where $\zeta(k)=\sum_{i=1}^{\infty}\frac{1}{i^k}$ is the Riemann zeta function.

$(1)$ can be easily derived from the well known representation, valid for $k \ge 1$


which, for $k=1$ reads

$$H_{n}^{(1)}=H_{n} = \sum_{m=1}^{\infty}\left(\frac{1}{m}-\frac{1}{(n+m)}\right)\tag{3}$$

Inserting the asymptotic expansion of $H_{n}$

$$H_{n} \underset{n\to\infty}\simeq \log(n) +\gamma +\frac{1}{2n} -\frac{1}{12 n^2}+\frac{1}{120 n^4} \mp\ldots\tag{4}$$

we get

$$H_{n}^{(k)} \underset{n\to\infty}\simeq \zeta (k)+\frac{1}{n^k}\left(\frac{1}{2}-\frac{n}{k-1}-\frac{k}{12 n}+\frac{\binom{k+2}{3}}{120 n^3}\mp \ldots\right)\tag{5}$$

Taking more an more terms of the asymptotic expansion into account we can easily derive a chain of inequalities starting like this (notice that they are valid even for $n \ge 1$, and, of course, $k\ge 2$)

$$H_n^{(k)}-\zeta (k)>-\frac{1}{n^k}\frac{n}{(k-1)}\tag{6a}$$

$$H_n^{(k)}-\zeta (k)<\frac{1}{n^k}\left(\frac{1}{2}-\frac{n}{k-1}\right)\tag{6b}$$

$$H_n^{(k)}-\zeta (k)>\frac{1}{n^k}\left(\frac{1}{2}-\frac{n}{k-1}-\frac{k}{12n}\right)\tag{6c}$$

$$H_n^{(k)}-\zeta (k)<\frac{1}{n^k}\left(\frac{1}{2}-\frac{n}{k-1}-\frac{k}{12n}+\frac{k (k+1) (k+2)}{720 n^3}\right)\tag{6d}$$

  • $\begingroup$ Hi @Dr. Wolfgang Hintze. I need two more elements of clarification before I can mark this as answered. (1) Can you explain how generalise from the case where $k=1$ (which trivially is the non-generalised harmonic number), and (2) your equations 6(a) and 6(b) suggest that $H_n^{(k)}<\frac{1}{2n^k}$ - but this implies $\zeta(k)<H_n^{(k)}$ which is clearly incorrect. Please clarify. $\endgroup$ Commented Apr 2, 2020 at 3:11
  • $\begingroup$ (1) The generalization is in the formula (1). Please read the text again carefully. (2) I have corrected the inequalities. Thanks for your question. $\endgroup$ Commented Apr 3, 2020 at 4:45
  • $\begingroup$ Thank you for the changes. I was confused because before, it said "for $k=1$..." Now it says "for $k\ge1$..." it makes sense. Marked as answered. $\endgroup$ Commented Apr 3, 2020 at 8:52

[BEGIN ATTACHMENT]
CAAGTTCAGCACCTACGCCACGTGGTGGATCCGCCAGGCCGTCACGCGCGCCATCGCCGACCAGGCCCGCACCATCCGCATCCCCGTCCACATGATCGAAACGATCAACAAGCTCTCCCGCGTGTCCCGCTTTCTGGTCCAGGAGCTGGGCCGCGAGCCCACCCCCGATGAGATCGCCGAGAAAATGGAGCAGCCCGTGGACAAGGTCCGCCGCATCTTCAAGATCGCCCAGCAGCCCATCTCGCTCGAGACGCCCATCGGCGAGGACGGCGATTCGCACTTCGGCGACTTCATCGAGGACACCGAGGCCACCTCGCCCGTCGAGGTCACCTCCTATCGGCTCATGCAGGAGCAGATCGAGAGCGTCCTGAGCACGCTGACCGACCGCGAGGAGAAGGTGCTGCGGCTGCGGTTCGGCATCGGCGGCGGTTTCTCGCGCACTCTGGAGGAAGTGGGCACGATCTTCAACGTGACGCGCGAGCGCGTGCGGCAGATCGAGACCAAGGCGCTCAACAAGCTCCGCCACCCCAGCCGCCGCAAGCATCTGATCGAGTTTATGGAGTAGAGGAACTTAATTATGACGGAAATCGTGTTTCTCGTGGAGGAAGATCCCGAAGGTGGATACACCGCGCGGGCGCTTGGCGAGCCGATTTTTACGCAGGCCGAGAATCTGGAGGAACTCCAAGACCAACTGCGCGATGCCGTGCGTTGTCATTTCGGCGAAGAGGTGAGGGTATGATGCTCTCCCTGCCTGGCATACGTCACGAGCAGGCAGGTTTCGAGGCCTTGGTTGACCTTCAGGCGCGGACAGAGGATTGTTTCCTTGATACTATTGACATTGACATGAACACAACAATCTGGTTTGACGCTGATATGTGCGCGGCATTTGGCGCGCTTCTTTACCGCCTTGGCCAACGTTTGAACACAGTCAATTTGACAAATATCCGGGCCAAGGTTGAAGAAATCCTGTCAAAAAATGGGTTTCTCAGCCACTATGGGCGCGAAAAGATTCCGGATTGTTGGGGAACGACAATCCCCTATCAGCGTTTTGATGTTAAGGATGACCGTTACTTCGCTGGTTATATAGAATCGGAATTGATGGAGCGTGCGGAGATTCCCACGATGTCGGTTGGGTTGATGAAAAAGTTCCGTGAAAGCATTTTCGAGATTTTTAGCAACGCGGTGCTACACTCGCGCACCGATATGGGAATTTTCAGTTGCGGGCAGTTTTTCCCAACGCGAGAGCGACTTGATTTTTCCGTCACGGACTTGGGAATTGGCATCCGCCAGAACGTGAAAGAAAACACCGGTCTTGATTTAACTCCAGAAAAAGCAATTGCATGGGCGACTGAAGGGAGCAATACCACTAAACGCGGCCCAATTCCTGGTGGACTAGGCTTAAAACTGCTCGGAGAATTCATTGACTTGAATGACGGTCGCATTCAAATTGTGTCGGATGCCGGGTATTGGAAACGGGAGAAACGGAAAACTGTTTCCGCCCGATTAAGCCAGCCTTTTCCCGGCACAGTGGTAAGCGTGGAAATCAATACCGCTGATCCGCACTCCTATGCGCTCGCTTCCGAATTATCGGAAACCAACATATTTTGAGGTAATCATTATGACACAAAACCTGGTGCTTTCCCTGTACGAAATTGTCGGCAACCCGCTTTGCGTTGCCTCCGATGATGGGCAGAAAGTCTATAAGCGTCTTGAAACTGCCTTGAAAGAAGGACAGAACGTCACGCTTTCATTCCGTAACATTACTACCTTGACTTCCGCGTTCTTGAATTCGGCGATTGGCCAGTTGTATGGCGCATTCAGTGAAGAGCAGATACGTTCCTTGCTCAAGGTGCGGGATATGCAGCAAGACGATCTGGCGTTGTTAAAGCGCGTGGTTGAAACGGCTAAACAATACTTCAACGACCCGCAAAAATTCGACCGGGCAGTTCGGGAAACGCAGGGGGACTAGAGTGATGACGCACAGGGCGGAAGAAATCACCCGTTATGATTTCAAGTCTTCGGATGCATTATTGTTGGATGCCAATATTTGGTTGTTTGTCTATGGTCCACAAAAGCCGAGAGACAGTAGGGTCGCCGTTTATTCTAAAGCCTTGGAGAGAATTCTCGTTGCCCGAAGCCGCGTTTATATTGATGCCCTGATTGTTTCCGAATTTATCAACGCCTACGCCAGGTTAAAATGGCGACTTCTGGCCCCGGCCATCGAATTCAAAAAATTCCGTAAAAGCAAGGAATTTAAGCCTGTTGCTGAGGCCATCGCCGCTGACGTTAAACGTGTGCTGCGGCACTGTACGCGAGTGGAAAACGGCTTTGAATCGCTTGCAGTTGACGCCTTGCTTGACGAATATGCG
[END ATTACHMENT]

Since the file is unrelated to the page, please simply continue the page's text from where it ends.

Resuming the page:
• $\begingroup$ @ Richard Burke-Ward I'm really sorry for having caused confusion, and I'm grateful for your pointing out my errors. BTW it is $k\ge 2$ and $n\ge 1$. $\endgroup$ Commented Apr 3, 2020 at 9:08

LEMMA (see [1]) Let $f(x)$ be a function with Taylor series in $(-a,a)$, $a\geq 1$. Let also its Taylor series converges absolutely in $1$. Then exists a constant $c=c(f)$ such that $$ \sum^{M}_{k=1}f\left(\frac{1}{k}\right)=\int^{M}_{1}f\left(\frac{1}{t}\right)dt+c(f)+O\left(\frac{1}{M}\right)\tag 1 $$
Moreover $$ c(f)=f(0)+f'(0)\gamma+\sum^{\infty}_{s=2}\frac{f^{(s)}(0)}{s!}\left(\zeta(s)-\frac{1}{s-1}\right). $$ where $\zeta(s)$ is Riemann's zeta function.

PROOF. See [1].

PROPOSITION. For a function $f$ as in lemma It holds the following usefull generalized expansion:
$$ \frac{1}{x}\sum^{x}_{k=1}f\left(\frac{x}{k}\right)-\int^{1}_{1/x}f\left(\frac{1}{t}\right)dt=\frac{f(0)}{x}+f'(0)\left(\gamma+\frac{1}{2x}-\frac{1}{12 x^2}\right)+ $$ $$ +\frac{c(f,x)}{x}+\frac{f(1)-f(0)-f'(0)}{2x}-\frac{f'(1)-f'(0)}{12x^2}+O\left(x^{-4}\right)\textrm{, as }x\rightarrow+\infty\tag 2 $$ where $$ c(f,x)=\sum^{\infty}_{s=2}\frac{f^{(s)}(0)x^s}{s!}\left(\zeta(s)-\frac{1}{s-1}\right) $$ which is generalization of LEMMA.

For to prove it one can use $$ \sum^{x}_{k=1}\frac{1}{k}=\log(x)+\gamma+\frac{1}{2x}-\frac{1}{12x^2}+O\left(x^{-4}\right)\textrm{, }x\rightarrow\infty\tag 3 $$ $$ \sum^{\infty}_{k=x+1}\frac{1}{k^s}=\frac{1}{(s-1)x^{s-1}}-\frac{1}{2x^s}+\frac{s}{12x^{s+1}}+O\left(x^{-s-3}\right)\textrm{, }x\rightarrow\infty\tag 4 $$ $$ \frac{1}{x}\int^{x}_{1}f\left(\frac{1}{t}\right)dt=\frac{x-1}{x}f(0)+f'(0)\log(x)+\frac{1}{x}\sum^{\infty}_{s=2}\frac{f^{(s)}(0)x^s}{s!(s-1)}-\sum^{\infty}_{s=2}\frac{f^{(s)}(0)}{s!(s-1)}\tag 5 $$ and change of variables $t\rightarrow tx$ $$ \int^{x}_{1}f\left(\frac{x}{t}\right)dt=x\int^{1}_{1/x}f\left(\frac{1}{t}\right)dt. $$

Your relation is Application of Proposition with $f(x)=x^k$.

Also $$ \frac{1}{x}\int^{x}_{1}f\left(\frac{1}{t}\right)dt=-\int^{1/x}_{0}f\left(\frac{1}{t}\right)dt+\int^{1}_{0}f\left(\frac{1}{t}\right)dt\tag 6 $$ Hence if $E(f,N)$ denotes the error terms of the Riemann approximation of integral $$ \int^{1}_{0}f\left(\frac{1}{t}\right)dt\tag 7 $$ with the usual rectangular method, then $$ E(f,N)=-\int^{1/N}_{0}f\left(\frac{1}{t}\right)dt+\frac{f(0)}{N}+f'(0)\left(\gamma+\frac{1}{2N}-\frac{1}{12N^2}\right)+ $$ $$ +\frac{c(f,N)}{N}+\frac{f(1)-f(0)-f'(0)}{2N}-\frac{f'(1)-f'(0)}{12N^2}+O\left(N^{-4}\right)\textrm{, }N\rightarrow+\infty.\tag 8 $$ Provited that (7) exists.


[1]: Nikos Bagis, M.L. Glasser. 'Integrals and Series Resulting from Two Sampling Theorems'. Sampling Theory in Singnal and Image Processing., Sampling Publishing, Vol. 5, No. 1, 2006.